The researchers of the Swedish Chalmers University of Technology have developed a new design of terahertz sensor using Graphene. This flexible sensor can be integrated into wearable materials. Most importantly, it can be manufactured very cheaply and also it is practically transparent. This new type of sensor could be a major breakthrough by opening doors of many new applications.
The terahertz frequency band ranges from 100 to 10,000 GHz. Terahertz radiation is able to penetrate materials that block visible and mid-infrared light. This technology opened up a range of potential applications in medical diagnostics, process control, and even intelligent vehicles. Jan Stake, the head of the Terahertz and Millimetre Wave Laboratory at Chalmers, said,
Terahertz graphene-based FET detectors have been demonstrated on rigid substrates such as SiO2/Silicon, and flexible devices such as graphene and other concepts have been demonstrated at RF/microwave frequencies.
This band is also used by the so-called “nude-scanners” used at airport check-in desks to look for illegal items carried by passengers. THz waves penetrate normal clothing hence it can detect weapons made of plastic. As Non-metallic weapons cannot be detected by ordinary metal detectors used at the entry gates and by hand-held scanners. Thus these new inexpensive sensors can enhance security for everyone.
Terahertz transmissions have enormous bandwidth available. THz signals can be used as carriers for high-speed information links over short distances allowing data speeds up to 100 Gb/s. On the other hand, THz waves allow uninterrupted visibility in fog or rain for motorized vehicles.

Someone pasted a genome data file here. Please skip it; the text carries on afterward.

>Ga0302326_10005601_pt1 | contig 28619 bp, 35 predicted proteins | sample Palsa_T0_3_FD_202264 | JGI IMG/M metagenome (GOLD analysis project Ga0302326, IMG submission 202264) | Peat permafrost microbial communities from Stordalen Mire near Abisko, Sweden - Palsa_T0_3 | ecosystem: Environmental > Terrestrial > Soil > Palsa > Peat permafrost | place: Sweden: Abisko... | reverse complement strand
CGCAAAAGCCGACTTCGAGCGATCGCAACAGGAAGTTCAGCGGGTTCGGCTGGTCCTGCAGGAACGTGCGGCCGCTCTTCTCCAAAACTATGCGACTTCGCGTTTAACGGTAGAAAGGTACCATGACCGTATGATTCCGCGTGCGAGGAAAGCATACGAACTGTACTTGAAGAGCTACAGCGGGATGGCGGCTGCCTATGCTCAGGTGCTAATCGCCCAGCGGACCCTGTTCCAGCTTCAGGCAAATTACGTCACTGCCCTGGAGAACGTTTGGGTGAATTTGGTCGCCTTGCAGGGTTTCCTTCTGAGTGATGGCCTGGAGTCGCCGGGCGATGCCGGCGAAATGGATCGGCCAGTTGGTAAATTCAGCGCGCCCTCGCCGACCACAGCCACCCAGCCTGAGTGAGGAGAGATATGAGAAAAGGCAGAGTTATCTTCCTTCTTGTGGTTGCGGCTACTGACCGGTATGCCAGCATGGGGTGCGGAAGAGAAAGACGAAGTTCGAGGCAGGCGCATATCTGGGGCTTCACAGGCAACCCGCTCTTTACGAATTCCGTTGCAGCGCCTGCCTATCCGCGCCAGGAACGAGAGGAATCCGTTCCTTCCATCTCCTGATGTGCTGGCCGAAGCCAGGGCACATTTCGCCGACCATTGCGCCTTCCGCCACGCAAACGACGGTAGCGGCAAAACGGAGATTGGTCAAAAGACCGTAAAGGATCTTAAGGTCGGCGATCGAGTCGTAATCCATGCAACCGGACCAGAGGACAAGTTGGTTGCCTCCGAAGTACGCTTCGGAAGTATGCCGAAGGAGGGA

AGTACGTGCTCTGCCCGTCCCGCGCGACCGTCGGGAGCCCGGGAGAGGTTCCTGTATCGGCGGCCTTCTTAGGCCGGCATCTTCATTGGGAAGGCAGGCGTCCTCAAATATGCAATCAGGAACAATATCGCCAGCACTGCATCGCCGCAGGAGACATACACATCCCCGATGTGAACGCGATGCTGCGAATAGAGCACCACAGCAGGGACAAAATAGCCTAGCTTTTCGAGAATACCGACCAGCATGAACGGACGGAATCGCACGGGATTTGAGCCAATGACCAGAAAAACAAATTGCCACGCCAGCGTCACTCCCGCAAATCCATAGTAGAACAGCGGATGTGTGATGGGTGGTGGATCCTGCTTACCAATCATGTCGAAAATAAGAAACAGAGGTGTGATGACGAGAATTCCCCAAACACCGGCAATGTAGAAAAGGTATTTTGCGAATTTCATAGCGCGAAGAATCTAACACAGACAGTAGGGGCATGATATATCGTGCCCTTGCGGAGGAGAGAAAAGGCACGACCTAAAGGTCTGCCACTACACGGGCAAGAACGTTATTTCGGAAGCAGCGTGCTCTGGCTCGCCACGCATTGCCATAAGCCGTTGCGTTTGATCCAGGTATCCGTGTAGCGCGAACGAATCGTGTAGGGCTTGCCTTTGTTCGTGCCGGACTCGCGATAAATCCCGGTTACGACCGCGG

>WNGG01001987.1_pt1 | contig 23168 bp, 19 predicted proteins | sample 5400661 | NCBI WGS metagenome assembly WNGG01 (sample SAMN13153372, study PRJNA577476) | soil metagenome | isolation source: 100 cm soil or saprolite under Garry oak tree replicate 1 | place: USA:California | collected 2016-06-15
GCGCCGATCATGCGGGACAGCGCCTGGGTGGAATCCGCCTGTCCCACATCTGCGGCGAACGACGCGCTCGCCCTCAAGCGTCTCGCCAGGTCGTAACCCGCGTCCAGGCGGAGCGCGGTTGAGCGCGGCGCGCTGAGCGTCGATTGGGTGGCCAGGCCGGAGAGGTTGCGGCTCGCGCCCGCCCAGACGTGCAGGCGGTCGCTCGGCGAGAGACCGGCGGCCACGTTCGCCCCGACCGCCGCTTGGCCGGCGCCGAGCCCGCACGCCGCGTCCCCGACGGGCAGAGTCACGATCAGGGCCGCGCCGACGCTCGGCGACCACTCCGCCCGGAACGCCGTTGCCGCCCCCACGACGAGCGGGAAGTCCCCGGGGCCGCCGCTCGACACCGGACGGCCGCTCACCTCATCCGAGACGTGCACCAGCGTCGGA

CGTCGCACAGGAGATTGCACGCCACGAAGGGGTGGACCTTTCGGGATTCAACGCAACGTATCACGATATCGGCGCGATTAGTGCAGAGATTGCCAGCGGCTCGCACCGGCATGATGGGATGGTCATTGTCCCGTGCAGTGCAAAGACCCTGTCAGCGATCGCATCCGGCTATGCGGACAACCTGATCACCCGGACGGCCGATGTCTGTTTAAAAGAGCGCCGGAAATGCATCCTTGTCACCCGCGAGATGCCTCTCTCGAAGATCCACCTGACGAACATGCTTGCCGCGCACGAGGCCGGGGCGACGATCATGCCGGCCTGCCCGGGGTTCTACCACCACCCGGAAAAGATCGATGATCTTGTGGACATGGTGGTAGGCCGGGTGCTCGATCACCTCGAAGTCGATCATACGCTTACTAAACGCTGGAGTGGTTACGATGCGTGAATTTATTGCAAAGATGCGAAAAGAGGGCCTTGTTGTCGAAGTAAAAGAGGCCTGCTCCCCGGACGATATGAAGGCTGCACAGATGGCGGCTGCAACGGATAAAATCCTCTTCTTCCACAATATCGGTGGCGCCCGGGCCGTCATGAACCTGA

There are many medical applications of the technology using sensors that are cheap to produce and are physically small. One important example is in the field of dermatology. Skin regions affected by cancer have a different reflective index to THz waves which makes the sensor a useful diagnostic tool.
Although being under development for a long time, conventional THz sensors were always large and expensive. With this new design, the Swedish research team has enabled the tech world with mass production of the sensors. New sensors will be small, flexible and cost-effective. Development of the sensors was funded by the European Union under the Graphene Flagship Initiative.
What the Chalmers team has done to combine flexibility and terahertz detection could also make it possible to build an Internet of Things connected via high-bandwidth 5G technologies.